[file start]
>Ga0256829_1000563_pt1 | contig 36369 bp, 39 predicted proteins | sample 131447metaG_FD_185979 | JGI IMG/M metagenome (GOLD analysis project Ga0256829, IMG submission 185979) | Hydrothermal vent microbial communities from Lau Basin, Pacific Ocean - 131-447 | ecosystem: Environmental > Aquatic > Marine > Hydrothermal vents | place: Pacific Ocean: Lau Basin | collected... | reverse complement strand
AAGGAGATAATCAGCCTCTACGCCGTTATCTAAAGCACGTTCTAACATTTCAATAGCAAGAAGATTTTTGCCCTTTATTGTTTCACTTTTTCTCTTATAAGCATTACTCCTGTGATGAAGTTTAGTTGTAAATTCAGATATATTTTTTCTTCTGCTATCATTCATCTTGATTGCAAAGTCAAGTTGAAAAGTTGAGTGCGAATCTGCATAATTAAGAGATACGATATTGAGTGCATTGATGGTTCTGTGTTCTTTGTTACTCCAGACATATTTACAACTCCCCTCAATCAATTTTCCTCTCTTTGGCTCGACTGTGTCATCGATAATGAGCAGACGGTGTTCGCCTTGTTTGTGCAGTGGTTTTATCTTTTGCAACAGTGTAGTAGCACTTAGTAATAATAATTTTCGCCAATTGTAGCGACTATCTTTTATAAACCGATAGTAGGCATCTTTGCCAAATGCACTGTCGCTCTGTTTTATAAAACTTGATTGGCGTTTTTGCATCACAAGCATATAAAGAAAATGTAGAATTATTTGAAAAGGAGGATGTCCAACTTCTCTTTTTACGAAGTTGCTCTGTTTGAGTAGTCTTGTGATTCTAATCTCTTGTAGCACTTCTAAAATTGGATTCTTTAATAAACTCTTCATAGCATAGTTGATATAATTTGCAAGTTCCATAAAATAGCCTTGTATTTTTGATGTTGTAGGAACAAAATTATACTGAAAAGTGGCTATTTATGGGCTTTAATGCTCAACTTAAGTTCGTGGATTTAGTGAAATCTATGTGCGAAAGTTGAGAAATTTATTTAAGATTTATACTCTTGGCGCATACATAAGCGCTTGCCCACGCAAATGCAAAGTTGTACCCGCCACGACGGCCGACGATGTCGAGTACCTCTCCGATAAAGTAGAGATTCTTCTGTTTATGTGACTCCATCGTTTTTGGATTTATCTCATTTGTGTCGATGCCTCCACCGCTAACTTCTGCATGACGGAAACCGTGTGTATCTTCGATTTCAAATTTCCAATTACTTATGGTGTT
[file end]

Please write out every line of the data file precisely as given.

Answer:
>Ga0256829_1000563_pt1 | contig 36369 bp, 39 predicted proteins | sample 131447metaG_FD_185979 | JGI IMG/M metagenome (GOLD analysis project Ga0256829, IMG submission 185979) | Hydrothermal vent microbial communities from Lau Basin, Pacific Ocean - 131-447 | ecosystem: Environmental > Aquatic > Marine > Hydrothermal vents | place: Pacific Ocean: Lau Basin | collected... | reverse complement strand
AAGGAGATAATCAGCCTCTACGCCGTTATCTAAAGCACGTTCTAACATTTCAATAGCAAGAAGATTTTTGCCCTTTATTGTTTCACTTTTTCTCTTATAAGCATTACTCCTGTGATGAAGTTTAGTTGTAAATTCAGATATATTTTTTCTTCTGCTATCATTCATCTTGATTGCAAAGTCAAGTTGAAAAGTTGAGTGCGAATCTGCATAATTAAGAGATACGATATTGAGTGCATTGATGGTTCTGTGTTCTTTGTTACTCCAGACATATTTACAACTCCCCTCAATCAATTTTCCTCTCTTTGGCTCGACTGTGTCATCGATAATGAGCAGACGGTGTTCGCCTTGTTTGTGCAGTGGTTTTATCTTTTGCAACAGTGTAGTAGCACTTAGTAATAATAATTTTCGCCAATTGTAGCGACTATCTTTTATAAACCGATAGTAGGCATCTTTGCCAAATGCACTGTCGCTCTGTTTTATAAAACTTGATTGGCGTTTTTGCATCACAAGCATATAAAGAAAATGTAGAATTATTTGAAAAGGAGGATGTCCAACTTCTCTTTTTACGAAGTTGCTCTGTTTGAGTAGTCTTGTGATTCTAATCTCTTGTAGCACTTCTAAAATTGGATTCTTTAATAAACTCTTCATAGCATAGTTGATATAATTTGCAAGTTCCATAAAATAGCCTTGTATTTTTGATGTTGTAGGAACAAAATTATACTGAAAAGTGGCTATTTATGGGCTTTAATGCTCAACTTAAGTTCGTGGATTTAGTGAAATCTATGTGCGAAAGTTGAGAAATTTATTTAAGATTTATACTCTTGGCGCATACATAAGCGCTTGCCCACGCAAATGCAAAGTTGTACCCGCCACGACGGCCGACGATGTCGAGTACCTCTCCGATAAAGTAGAGATTCTTCTGTTTATGTGACTCCATCGTTTTTGGATTTATCTCATTTGTGTCGATGCCTCCACCGCTAACTTCTGCATGACGGAAACCGTGTGTATCTTCGATTTCAAATTTCCAATTACTTATGGTGTT